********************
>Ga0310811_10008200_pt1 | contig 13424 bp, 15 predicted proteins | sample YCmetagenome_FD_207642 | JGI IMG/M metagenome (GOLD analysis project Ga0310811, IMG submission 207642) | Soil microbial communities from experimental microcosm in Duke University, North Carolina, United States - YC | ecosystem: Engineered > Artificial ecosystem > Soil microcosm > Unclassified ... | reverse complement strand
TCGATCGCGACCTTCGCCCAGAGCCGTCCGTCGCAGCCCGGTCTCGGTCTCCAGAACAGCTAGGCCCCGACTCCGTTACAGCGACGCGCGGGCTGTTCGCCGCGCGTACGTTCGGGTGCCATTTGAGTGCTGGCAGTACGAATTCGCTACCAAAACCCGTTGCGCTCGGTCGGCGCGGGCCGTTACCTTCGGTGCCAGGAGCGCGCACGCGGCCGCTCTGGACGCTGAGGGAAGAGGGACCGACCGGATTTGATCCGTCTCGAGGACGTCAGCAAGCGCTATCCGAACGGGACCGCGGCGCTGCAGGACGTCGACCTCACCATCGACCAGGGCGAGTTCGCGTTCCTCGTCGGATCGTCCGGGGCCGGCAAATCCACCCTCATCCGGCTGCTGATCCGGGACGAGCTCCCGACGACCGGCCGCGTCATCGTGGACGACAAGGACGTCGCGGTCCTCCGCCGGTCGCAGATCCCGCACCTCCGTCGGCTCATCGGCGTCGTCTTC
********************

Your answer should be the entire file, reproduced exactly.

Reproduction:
>Ga0310811_10008200_pt1 | contig 13424 bp, 15 predicted proteins | sample YCmetagenome_FD_207642 | JGI IMG/M metagenome (GOLD analysis project Ga0310811, IMG submission 207642) | Soil microbial communities from experimental microcosm in Duke University, North Carolina, United States - YC | ecosystem: Engineered > Artificial ecosystem > Soil microcosm > Unclassified ... | reverse complement strand
TCGATCGCGACCTTCGCCCAGAGCCGTCCGTCGCAGCCCGGTCTCGGTCTCCAGAACAGCTAGGCCCCGACTCCGTTACAGCGACGCGCGGGCTGTTCGCCGCGCGTACGTTCGGGTGCCATTTGAGTGCTGGCAGTACGAATTCGCTACCAAAACCCGTTGCGCTCGGTCGGCGCGGGCCGTTACCTTCGGTGCCAGGAGCGCGCACGCGGCCGCTCTGGACGCTGAGGGAAGAGGGACCGACCGGATTTGATCCGTCTCGAGGACGTCAGCAAGCGCTATCCGAACGGGACCGCGGCGCTGCAGGACGTCGACCTCACCATCGACCAGGGCGAGTTCGCGTTCCTCGTCGGATCGTCCGGGGCCGGCAAATCCACCCTCATCCGGCTGCTGATCCGGGACGAGCTCCCGACGACCGGCCGCGTCATCGTGGACGACAAGGACGTCGCGGTCCTCCGCCGGTCGCAGATCCCGCACCTCCGTCGGCTCATCGGCGTCGTCTTC